Weekly Scripture



In the first reading, Isaiah speaks about a New Light that will shine on a land experiencing darkness and oppression. In the gospel, Jesus presents himself as the fulfillment of the Isaian prophecy. In the second reading, Paul addresses a church family experiencing division.

FIRST READING: Isaiah 8:23, 9:3

These words from Isaiah were written in a time when a weakened Israel was being overrun by its powerful neighbors. The territories held by the tribes of Zebulon and Naphtali were the first to fall. Isaiah seeks to offer words of hope and consolation to the people experiencing the darkness of oppression. “A new light will shine on a people living in a land of gloom.” Isaiah hoped his prophecy of a new light would be fulfilled in the next King of Israel. In today’s Gospel, Jesus sees himself as the fulfillment of Isaiah’s prophecy. Jesus is the New Light shining on a land and people in darkness.

SECOND READING: 1 Corinthians 1:10-13, 17

Paul is addressing a community experiencing much divisiveness, which is a form of darkness. Four groups are identified: those who feel allegiance to Paul, Apollos, Cephas and Christ. Paul slaps all of them on the wrists for being divisive. “Can Christ be divided?” Surely not. Christ is one; so must the various households of faith be one. Finally, Paul downgrades human wisdom when compared to the wisdom of the cross, which is the source of our salvation.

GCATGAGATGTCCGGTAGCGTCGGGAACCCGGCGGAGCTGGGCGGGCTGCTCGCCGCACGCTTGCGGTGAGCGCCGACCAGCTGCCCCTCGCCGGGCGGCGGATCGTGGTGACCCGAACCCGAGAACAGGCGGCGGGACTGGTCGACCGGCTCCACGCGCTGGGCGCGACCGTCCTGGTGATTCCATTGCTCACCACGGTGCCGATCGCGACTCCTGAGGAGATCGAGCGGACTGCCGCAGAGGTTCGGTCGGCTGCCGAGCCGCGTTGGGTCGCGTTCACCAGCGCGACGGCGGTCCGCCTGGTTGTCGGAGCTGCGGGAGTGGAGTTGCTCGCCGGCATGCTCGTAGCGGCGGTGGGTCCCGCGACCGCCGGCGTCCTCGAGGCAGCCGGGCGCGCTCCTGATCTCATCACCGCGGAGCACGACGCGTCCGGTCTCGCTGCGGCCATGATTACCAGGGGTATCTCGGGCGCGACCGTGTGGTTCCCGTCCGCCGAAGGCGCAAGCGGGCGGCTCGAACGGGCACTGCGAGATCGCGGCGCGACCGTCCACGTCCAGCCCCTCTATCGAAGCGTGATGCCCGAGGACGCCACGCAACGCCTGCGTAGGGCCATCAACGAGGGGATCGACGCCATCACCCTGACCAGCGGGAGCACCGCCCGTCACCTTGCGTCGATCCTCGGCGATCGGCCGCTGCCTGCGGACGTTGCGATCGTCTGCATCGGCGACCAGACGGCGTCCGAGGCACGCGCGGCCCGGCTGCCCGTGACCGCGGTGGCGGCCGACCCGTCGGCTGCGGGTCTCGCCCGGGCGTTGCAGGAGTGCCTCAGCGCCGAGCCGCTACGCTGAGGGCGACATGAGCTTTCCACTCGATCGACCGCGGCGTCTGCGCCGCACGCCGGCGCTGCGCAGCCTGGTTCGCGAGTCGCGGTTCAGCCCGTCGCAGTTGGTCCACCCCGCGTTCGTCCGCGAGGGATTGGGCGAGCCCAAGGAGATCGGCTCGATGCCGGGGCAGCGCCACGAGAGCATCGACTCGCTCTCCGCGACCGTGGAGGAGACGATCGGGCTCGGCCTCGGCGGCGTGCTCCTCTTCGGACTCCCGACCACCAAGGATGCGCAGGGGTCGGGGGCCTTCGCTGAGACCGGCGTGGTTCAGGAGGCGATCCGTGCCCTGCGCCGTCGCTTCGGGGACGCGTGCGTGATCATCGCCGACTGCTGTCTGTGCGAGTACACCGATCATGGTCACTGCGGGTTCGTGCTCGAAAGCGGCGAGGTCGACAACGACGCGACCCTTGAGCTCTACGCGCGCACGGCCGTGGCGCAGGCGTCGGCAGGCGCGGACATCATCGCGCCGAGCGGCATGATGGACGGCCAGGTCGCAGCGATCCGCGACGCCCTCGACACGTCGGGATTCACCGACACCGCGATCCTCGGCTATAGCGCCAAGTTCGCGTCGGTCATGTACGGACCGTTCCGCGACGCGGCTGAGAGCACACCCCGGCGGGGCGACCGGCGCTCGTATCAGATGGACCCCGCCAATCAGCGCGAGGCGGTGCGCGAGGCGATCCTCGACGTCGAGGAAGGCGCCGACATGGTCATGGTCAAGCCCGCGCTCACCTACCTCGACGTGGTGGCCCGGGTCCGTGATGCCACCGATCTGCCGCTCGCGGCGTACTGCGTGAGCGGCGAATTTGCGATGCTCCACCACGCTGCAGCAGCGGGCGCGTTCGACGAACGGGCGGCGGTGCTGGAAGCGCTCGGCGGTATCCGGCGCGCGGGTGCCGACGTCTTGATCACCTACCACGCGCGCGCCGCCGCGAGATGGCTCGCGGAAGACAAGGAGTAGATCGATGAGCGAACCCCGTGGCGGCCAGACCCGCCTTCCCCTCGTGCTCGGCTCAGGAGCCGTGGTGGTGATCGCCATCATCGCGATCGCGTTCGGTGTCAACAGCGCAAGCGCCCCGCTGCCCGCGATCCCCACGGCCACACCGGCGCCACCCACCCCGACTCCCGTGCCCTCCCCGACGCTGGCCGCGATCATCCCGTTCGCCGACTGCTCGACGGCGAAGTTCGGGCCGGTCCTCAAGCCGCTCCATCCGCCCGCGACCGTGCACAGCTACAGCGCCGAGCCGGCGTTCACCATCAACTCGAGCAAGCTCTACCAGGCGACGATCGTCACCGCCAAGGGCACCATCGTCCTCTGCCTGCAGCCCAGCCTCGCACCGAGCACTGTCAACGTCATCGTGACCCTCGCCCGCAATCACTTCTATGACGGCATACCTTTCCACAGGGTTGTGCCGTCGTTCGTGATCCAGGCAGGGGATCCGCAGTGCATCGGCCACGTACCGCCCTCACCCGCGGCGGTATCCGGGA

GOSPEL: Matthew 4:12-23

John’s imprisonment may have been Jesus’ signal to go public with his mission. Matthew presents Jesus as the fulfillment of the first reading. Jesus is a light for all to see and experience, including the Gentiles. To further emphasize this, Matthew locates Jesus’ ministry in Galilee, a region mainly occupied by Gentiles.

Then we have Jesus’ call to repentance, which is a call for a new mind and heart, a new hearing and a new radical response to God’s Word. The call of the first four apostles is a concrete example of four men hearing God’s call and responding to it with total commitment. Finally, Jesus says that the new role of his new disciples will be to “catch people.”

In the second reading, Paul addresses the issue of divisiveness in the Corinthian church. What are the causes of

divisiveness in local parishes and in our larger church family? How should we respond to gossip, negativity and divisiveness?